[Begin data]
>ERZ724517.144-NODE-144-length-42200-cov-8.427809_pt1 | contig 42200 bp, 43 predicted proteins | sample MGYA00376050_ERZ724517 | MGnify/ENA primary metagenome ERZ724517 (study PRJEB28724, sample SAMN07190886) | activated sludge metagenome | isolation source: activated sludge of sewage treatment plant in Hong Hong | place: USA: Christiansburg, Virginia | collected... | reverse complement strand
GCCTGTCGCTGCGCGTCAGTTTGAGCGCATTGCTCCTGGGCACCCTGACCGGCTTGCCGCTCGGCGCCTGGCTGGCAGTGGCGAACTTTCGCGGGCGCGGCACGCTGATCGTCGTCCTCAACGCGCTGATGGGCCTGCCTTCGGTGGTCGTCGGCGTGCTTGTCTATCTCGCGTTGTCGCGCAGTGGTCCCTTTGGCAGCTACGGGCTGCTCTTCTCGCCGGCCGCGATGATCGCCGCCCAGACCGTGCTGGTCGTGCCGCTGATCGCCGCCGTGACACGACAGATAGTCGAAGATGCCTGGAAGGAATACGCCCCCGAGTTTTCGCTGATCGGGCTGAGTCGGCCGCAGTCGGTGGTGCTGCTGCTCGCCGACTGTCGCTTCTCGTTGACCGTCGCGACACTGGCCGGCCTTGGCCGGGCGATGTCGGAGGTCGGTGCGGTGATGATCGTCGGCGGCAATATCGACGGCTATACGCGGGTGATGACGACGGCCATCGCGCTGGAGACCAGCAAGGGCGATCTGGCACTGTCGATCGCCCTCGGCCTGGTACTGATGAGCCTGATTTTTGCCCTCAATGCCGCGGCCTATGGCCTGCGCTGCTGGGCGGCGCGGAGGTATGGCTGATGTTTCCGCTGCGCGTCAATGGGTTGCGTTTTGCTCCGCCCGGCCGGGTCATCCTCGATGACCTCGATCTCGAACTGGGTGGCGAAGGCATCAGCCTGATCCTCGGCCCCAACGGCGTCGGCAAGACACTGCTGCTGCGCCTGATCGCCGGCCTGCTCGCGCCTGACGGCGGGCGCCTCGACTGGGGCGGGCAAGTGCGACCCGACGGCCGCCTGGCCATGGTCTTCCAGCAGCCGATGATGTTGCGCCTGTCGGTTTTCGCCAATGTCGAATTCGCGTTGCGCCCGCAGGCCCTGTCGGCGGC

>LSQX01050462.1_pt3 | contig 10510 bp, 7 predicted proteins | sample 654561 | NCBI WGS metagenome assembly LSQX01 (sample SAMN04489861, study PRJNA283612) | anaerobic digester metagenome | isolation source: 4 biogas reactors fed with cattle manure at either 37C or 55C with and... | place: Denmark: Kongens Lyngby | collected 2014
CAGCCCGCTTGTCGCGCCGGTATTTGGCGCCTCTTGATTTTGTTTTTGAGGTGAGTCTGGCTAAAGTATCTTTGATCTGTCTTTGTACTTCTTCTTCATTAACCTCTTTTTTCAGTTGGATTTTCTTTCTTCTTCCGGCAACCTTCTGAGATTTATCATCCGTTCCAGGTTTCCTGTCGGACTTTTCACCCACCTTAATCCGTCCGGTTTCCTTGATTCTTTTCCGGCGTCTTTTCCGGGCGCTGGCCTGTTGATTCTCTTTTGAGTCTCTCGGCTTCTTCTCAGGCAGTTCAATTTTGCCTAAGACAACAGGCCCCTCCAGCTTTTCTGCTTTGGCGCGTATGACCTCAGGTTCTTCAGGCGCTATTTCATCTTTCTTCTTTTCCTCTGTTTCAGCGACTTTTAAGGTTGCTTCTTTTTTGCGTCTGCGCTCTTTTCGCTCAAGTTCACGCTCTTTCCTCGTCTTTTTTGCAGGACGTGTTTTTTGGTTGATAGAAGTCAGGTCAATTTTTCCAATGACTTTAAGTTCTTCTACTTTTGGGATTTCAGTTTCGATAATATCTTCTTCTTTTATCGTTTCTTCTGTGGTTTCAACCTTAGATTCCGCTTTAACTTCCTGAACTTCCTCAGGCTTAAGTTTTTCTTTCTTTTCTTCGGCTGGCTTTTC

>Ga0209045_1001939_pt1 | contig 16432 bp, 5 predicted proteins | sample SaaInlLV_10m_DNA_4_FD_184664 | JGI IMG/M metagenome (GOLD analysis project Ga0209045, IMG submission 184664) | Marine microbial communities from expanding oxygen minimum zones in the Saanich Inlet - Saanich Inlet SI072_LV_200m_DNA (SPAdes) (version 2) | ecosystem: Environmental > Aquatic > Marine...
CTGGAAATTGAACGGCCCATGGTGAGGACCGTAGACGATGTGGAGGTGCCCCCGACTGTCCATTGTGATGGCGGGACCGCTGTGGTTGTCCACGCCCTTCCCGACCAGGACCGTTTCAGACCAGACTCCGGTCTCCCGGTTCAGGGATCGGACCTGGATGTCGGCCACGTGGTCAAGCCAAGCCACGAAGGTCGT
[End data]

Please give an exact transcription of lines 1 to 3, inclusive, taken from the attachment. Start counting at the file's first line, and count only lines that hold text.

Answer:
>ERZ724517.144-NODE-144-length-42200-cov-8.427809_pt1 | contig 42200 bp, 43 predicted proteins | sample MGYA00376050_ERZ724517 | MGnify/ENA primary metagenome ERZ724517 (study PRJEB28724, sample SAMN07190886) | activated sludge metagenome | isolation source: activated sludge of sewage treatment plant in Hong Hong | place: USA: Christiansburg, Virginia | collected... | reverse complement strand
GCCTGTCGCTGCGCGTCAGTTTGAGCGCATTGCTCCTGGGCACCCTGACCGGCTTGCCGCTCGGCGCCTGGCTGGCAGTGGCGAACTTTCGCGGGCGCGGCACGCTGATCGTCGTCCTCAACGCGCTGATGGGCCTGCCTTCGGTGGTCGTCGGCGTGCTTGTCTATCTCGCGTTGTCGCGCAGTGGTCCCTTTGGCAGCTACGGGCTGCTCTTCTCGCCGGCCGCGATGATCGCCGCCCAGACCGTGCTGGTCGTGCCGCTGATCGCCGCCGTGACACGACAGATAGTCGAAGATGCCTGGAAGGAATACGCCCCCGAGTTTTCGCTGATCGGGCTGAGTCGGCCGCAGTCGGTGGTGCTGCTGCTCGCCGACTGTCGCTTCTCGTTGACCGTCGCGACACTGGCCGGCCTTGGCCGGGCGATGTCGGAGGTCGGTGCGGTGATGATCGTCGGCGGCAATATCGACGGCTATACGCGGGTGATGACGACGGCCATCGCGCTGGAGACCAGCAAGGGCGATCTGGCACTGTCGATCGCCCTCGGCCTGGTACTGATGAGCCTGATTTTTGCCCTCAATGCCGCGGCCTATGGCCTGCGCTGCTGGGCGGCGCGGAGGTATGGCTGATGTTTCCGCTGCGCGTCAATGGGTTGCGTTTTGCTCCGCCCGGCCGGGTCATCCTCGATGACCTCGATCTCGAACTGGGTGGCGAAGGCATCAGCCTGATCCTCGGCCCCAACGGCGTCGGCAAGACACTGCTGCTGCGCCTGATCGCCGGCCTGCTCGCGCCTGACGGCGGGCGCCTCGACTGGGGCGGGCAAGTGCGACCCGACGGCCGCCTGGCCATGGTCTTCCAGCAGCCGATGATGTTGCGCCTGTCGGTTTTCGCCAATGTCGAATTCGCGTTGCGCCCGCAGGCCCTGTCGGCGGC

>LSQX01050462.1_pt3 | contig 10510 bp, 7 predicted proteins | sample 654561 | NCBI WGS metagenome assembly LSQX01 (sample SAMN04489861, study PRJNA283612) | anaerobic digester metagenome | isolation source: 4 biogas reactors fed with cattle manure at either 37C or 55C with and... | place: Denmark: Kongens Lyngby | collected 2014